Top-performing dealers usually share a common denominator, says Tony Pack, dealer principal at Five Starof North Richland Hills, TX.
“They take care of business and have a real passion to do what’s right for customers and employees,” he says. “They try to lead by example.”
That’s the kind of leadership style Pack learned from his father, Sam Pack, who acquired his firststore in Carrolton, TX, in 1980 when he bought and renamed Lee Jarmon Ford. Pack became the No.1-selling Ford dealer in Texas.
In adding franchises, the Five Star group has retained that sales title in Texas and ranks No.5 for Ford nationwide.
Pack owns four Ford stores in the sprawling Dallas-Fort Worth metroplex. Those are in Carrollton, North Richland Hills, Plano and Lewisville.
“He’s got a passion, a love for the business,” Tony Pack, vice president of the dealership group, says of his father. “He came up as an employee of Ford Credit in Detroit. He looks at this business as a hobby, not work. He’s touched a lot of lives.”
Several Pack stores are on the WardsAuto Dealer 500. The North Richland Hills dealership is the group’s highest-ranking on the list, at No.13 with 2012 sales of 4,500 new and 2,560 used units and total revenues of $235.2 million.
The group, employing nearly 700 people, sold 14,125 new and 9,433 used units last year. “Our total revenue exceeded $690 million for 2012,” Tony Pack says.
Sam Pack sees a better year ahead for industry sales. “We expect continued growth here,” he says.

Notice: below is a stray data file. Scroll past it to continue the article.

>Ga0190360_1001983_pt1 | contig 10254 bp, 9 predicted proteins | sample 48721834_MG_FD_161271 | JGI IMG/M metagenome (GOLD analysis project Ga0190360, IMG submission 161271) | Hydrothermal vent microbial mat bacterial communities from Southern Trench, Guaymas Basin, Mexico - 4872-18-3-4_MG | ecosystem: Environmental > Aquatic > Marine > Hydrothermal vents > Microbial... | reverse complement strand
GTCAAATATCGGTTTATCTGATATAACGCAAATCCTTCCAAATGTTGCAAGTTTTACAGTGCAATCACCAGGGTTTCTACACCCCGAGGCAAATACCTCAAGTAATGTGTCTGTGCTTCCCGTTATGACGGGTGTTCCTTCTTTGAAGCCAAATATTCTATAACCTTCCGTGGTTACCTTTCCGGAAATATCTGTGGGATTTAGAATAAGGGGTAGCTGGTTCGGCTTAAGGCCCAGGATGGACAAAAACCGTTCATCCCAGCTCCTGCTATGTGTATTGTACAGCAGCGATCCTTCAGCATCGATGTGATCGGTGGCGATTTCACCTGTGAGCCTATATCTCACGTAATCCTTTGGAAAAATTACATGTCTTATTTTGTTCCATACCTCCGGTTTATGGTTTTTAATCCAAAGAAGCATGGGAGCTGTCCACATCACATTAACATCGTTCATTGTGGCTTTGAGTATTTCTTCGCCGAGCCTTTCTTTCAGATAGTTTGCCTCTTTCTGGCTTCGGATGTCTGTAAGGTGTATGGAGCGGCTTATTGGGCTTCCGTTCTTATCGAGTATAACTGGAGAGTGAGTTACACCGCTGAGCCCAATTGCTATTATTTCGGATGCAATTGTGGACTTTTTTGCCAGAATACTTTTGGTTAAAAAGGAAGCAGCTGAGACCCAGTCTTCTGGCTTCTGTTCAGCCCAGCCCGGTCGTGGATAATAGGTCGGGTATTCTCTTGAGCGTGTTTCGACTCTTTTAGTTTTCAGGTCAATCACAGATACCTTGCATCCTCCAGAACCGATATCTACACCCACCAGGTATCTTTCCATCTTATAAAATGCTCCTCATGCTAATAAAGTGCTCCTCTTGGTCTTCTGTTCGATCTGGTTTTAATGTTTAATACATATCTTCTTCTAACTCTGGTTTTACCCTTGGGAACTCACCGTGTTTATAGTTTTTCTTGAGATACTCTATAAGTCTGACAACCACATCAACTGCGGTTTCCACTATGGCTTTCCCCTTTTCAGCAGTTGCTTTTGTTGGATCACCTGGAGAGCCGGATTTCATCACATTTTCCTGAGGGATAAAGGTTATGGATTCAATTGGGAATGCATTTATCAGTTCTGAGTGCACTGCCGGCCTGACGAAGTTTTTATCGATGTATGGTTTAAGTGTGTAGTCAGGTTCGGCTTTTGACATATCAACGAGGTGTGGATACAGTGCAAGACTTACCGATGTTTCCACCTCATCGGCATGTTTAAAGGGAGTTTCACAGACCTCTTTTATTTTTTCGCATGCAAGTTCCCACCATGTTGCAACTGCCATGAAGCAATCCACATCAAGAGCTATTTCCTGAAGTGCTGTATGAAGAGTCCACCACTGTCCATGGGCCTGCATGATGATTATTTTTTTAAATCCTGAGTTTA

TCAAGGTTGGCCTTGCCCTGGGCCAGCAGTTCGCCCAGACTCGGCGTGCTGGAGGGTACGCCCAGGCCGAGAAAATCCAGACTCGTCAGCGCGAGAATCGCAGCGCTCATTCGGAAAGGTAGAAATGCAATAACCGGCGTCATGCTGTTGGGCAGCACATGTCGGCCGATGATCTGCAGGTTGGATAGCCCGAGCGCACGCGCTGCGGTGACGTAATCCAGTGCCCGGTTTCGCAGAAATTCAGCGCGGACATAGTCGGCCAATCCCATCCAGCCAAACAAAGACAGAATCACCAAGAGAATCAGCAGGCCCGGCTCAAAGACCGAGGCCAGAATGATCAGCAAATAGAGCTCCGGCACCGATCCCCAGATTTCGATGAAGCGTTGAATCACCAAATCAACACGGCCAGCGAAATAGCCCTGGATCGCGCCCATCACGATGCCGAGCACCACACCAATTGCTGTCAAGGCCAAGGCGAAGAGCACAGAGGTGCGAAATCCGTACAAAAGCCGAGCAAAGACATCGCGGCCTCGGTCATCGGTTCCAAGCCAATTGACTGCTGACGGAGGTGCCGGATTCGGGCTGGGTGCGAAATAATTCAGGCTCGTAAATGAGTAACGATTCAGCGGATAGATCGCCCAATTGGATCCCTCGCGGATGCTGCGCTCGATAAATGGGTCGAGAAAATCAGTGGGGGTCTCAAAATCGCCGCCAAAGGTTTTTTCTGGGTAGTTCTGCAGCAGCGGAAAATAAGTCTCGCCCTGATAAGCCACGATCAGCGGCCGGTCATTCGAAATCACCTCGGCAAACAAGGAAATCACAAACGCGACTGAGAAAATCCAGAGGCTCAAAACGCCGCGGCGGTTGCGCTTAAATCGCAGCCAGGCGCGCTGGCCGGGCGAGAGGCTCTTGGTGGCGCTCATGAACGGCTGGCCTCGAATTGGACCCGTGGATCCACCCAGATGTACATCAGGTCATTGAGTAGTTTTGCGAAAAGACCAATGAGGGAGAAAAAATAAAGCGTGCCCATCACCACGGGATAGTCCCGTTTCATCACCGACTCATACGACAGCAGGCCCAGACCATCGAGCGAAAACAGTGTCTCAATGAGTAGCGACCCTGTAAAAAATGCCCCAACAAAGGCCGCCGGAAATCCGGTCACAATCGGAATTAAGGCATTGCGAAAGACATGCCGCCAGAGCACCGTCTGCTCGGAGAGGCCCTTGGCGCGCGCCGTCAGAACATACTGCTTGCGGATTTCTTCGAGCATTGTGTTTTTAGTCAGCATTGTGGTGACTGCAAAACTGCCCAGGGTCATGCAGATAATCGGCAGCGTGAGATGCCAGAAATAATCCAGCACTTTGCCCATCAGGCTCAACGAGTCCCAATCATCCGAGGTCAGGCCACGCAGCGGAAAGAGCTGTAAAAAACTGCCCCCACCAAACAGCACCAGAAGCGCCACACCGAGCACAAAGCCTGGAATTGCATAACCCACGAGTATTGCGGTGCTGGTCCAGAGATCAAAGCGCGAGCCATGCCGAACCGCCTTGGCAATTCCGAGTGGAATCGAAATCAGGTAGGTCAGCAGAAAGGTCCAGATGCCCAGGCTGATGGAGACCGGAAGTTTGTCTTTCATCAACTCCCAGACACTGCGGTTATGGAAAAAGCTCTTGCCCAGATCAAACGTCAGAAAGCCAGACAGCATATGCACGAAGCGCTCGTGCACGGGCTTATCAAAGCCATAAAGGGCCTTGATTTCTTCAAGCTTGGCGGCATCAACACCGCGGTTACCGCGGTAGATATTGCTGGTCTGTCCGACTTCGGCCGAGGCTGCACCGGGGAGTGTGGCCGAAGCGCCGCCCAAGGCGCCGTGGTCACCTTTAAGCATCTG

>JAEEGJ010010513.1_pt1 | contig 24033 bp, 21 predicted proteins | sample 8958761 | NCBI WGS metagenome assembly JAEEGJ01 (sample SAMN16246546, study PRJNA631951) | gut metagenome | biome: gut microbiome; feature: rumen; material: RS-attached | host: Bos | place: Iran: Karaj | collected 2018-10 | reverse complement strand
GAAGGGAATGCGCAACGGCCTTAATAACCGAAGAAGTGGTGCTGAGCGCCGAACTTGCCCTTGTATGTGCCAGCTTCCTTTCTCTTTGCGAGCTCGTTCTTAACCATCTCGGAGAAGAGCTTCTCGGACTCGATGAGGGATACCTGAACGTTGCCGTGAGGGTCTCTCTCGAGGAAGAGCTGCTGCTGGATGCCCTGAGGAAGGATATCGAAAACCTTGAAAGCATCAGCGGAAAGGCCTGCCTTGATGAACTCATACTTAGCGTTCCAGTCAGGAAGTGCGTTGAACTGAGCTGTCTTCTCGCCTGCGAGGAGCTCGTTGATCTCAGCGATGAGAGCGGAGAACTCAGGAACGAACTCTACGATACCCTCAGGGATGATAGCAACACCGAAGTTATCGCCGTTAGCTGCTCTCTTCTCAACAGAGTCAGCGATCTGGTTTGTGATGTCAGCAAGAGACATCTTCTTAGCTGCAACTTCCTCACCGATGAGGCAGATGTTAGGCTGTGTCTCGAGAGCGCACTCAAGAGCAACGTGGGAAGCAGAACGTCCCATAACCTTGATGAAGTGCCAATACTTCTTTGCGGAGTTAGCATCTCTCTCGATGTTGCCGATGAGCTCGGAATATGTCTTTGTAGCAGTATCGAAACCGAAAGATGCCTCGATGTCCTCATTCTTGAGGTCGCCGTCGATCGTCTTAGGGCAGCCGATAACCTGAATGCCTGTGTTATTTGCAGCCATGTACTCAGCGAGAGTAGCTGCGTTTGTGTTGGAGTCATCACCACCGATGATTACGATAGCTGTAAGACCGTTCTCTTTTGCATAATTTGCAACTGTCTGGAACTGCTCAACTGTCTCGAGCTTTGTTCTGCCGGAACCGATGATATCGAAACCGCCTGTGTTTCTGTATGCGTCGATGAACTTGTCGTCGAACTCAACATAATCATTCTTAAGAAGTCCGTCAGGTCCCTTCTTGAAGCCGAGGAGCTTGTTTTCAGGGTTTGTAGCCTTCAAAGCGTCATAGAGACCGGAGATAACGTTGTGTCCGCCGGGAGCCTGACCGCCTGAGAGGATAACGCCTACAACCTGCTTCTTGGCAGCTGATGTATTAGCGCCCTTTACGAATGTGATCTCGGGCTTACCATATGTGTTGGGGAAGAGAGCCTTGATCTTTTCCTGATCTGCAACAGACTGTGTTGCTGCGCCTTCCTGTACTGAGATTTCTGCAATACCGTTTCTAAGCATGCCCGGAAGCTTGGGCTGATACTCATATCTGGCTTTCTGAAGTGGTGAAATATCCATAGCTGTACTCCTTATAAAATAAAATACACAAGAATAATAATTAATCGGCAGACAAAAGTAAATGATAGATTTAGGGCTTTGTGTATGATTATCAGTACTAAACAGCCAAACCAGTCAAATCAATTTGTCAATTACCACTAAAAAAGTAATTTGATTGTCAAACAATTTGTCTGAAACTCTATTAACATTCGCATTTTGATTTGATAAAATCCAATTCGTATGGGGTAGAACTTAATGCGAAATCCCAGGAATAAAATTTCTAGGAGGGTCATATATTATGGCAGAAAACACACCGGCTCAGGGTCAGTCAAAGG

The Packs also partner with Oklahoma’s Don Thornton group to operate upscale outlets in Tulsa, beginning 12 years ago with Lexus and Land Rover brands. Since then they’ve added Cadillac, Audi,and Jaguar in that state.
Tony Pack hints at getting a VW franchise in Texas. His father indicates an auto maker franchise deal is in the works.
Sam Pack joined Ford Credit in 1962, working his way up to branch manager before becoming a dealer 33 years ago.
In 1988, he won the Time magazine Quality Dealer of the Year Award. Now sponsored byFinancial, the award is given at the annual National Automobile Dealers Assn. convention.
He’s also one of the few Ford dealers nationwide to repeatedly win Ford’s Triple Crown Award. It honors superlative sales, service and parts performers. The North Richland Hills store won it 12 years in a row. The Carrollton store won eight times.
Sam Pack has a clear vision of success.
“Begin every day with the goal of achieving best-in-class experiences when interacting with others,” he says.
Bill Wolters, president of the 1,247-member Texas Automobile Dealers Assn., has known Sam Pack for 40 years, since his days as a Ford Credit branch manager, a job in which he established strong relations with dealers.
Wolters praises Pack as an agent of change. “He is one of the reasons that this area has grown and prospered. He’s shared his success with thousands and taken the dealer organization further and faster than any dealer I know.”
Wolters marvels at Pack’s energy and commitment, noting he still serves on TADA boards and committees, and formerly on’s board. “We all look to him for leadership. No one (among dealers) has made a greater commitment to (Texas) than Sam Pack.”